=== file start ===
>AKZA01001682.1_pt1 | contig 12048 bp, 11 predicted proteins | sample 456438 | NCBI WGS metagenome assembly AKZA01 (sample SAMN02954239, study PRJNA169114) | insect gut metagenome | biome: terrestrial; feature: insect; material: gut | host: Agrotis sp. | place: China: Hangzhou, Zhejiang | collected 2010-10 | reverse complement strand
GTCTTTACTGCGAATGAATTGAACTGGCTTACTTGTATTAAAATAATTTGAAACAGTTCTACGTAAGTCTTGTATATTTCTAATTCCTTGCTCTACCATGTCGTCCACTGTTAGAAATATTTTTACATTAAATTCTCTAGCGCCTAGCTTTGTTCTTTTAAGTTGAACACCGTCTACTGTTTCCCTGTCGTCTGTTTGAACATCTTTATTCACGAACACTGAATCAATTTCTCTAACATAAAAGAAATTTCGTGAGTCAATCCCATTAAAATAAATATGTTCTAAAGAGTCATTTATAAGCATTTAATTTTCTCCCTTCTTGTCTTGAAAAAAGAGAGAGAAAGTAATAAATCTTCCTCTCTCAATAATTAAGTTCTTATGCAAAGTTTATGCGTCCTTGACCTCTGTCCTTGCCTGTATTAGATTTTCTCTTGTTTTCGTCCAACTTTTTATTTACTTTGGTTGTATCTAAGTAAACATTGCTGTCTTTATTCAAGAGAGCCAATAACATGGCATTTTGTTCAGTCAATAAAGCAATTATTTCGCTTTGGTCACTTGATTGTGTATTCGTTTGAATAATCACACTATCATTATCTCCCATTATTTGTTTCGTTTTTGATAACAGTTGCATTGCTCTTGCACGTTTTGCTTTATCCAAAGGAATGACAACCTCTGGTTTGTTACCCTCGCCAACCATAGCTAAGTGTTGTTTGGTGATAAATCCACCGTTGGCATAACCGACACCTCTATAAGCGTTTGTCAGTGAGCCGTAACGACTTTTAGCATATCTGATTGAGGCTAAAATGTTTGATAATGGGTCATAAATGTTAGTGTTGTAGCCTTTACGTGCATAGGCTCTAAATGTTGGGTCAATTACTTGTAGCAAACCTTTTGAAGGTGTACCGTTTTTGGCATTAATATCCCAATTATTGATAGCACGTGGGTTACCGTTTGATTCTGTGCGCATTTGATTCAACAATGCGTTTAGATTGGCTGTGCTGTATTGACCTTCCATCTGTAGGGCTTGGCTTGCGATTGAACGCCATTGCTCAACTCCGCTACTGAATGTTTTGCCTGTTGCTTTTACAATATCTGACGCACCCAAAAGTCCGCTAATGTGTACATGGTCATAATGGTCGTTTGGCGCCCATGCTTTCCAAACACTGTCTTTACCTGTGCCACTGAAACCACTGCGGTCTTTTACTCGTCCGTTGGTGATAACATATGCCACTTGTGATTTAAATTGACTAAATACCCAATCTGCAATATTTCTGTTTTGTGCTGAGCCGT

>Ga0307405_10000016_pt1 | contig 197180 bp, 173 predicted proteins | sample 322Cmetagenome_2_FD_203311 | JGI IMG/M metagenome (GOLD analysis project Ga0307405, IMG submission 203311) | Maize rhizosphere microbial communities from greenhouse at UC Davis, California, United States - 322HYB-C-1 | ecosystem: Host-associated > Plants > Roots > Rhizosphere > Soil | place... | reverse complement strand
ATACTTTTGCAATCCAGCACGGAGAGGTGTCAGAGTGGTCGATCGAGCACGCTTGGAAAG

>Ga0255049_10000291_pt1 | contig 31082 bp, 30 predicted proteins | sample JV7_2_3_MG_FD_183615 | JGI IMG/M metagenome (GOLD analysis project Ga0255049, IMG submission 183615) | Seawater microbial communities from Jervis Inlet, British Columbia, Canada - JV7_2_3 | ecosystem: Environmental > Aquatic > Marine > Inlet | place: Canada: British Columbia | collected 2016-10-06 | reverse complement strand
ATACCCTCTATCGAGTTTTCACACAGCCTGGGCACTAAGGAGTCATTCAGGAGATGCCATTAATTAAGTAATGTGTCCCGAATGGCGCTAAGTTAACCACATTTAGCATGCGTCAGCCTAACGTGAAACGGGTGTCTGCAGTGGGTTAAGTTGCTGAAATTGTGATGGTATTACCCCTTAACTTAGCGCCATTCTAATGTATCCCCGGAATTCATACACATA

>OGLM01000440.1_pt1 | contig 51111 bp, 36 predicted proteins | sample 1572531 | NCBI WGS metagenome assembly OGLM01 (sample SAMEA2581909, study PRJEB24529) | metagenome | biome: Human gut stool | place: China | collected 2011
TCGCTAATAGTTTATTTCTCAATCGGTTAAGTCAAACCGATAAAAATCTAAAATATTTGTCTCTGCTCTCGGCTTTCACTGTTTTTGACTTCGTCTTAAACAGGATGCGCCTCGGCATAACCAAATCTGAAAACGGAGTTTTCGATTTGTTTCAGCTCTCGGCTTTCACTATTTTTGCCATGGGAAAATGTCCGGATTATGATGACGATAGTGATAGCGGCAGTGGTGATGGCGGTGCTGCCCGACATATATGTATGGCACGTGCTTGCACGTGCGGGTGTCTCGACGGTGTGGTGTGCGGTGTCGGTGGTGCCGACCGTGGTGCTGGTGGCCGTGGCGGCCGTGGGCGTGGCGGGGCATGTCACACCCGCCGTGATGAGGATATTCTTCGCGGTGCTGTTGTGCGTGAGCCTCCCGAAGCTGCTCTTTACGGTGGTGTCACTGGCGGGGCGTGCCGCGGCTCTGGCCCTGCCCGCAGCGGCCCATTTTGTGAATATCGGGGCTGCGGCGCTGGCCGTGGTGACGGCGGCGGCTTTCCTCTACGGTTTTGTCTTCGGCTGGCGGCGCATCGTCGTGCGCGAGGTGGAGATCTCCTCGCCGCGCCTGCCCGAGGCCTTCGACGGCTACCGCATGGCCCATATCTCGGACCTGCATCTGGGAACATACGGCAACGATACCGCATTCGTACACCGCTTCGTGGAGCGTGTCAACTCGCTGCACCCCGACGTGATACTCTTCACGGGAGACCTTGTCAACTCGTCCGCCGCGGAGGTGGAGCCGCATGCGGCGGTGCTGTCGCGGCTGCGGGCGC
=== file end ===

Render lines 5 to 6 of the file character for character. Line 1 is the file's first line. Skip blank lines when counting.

>Ga0255049_10000291_pt1 | contig 31082 bp, 30 predicted proteins | sample JV7_2_3_MG_FD_183615 | JGI IMG/M metagenome (GOLD analysis project Ga0255049, IMG submission 183615) | Seawater microbial communities from Jervis Inlet, British Columbia, Canada - JV7_2_3 | ecosystem: Environmental > Aquatic > Marine > Inlet | place: Canada: British Columbia | collected 2016-10-06 | reverse complement strand
ATACCCTCTATCGAGTTTTCACACAGCCTGGGCACTAAGGAGTCATTCAGGAGATGCCATTAATTAAGTAATGTGTCCCGAATGGCGCTAAGTTAACCACATTTAGCATGCGTCAGCCTAACGTGAAACGGGTGTCTGCAGTGGGTTAAGTTGCTGAAATTGTGATGGTATTACCCCTTAACTTAGCGCCATTCTAATGTATCCCCGGAATTCATACACATA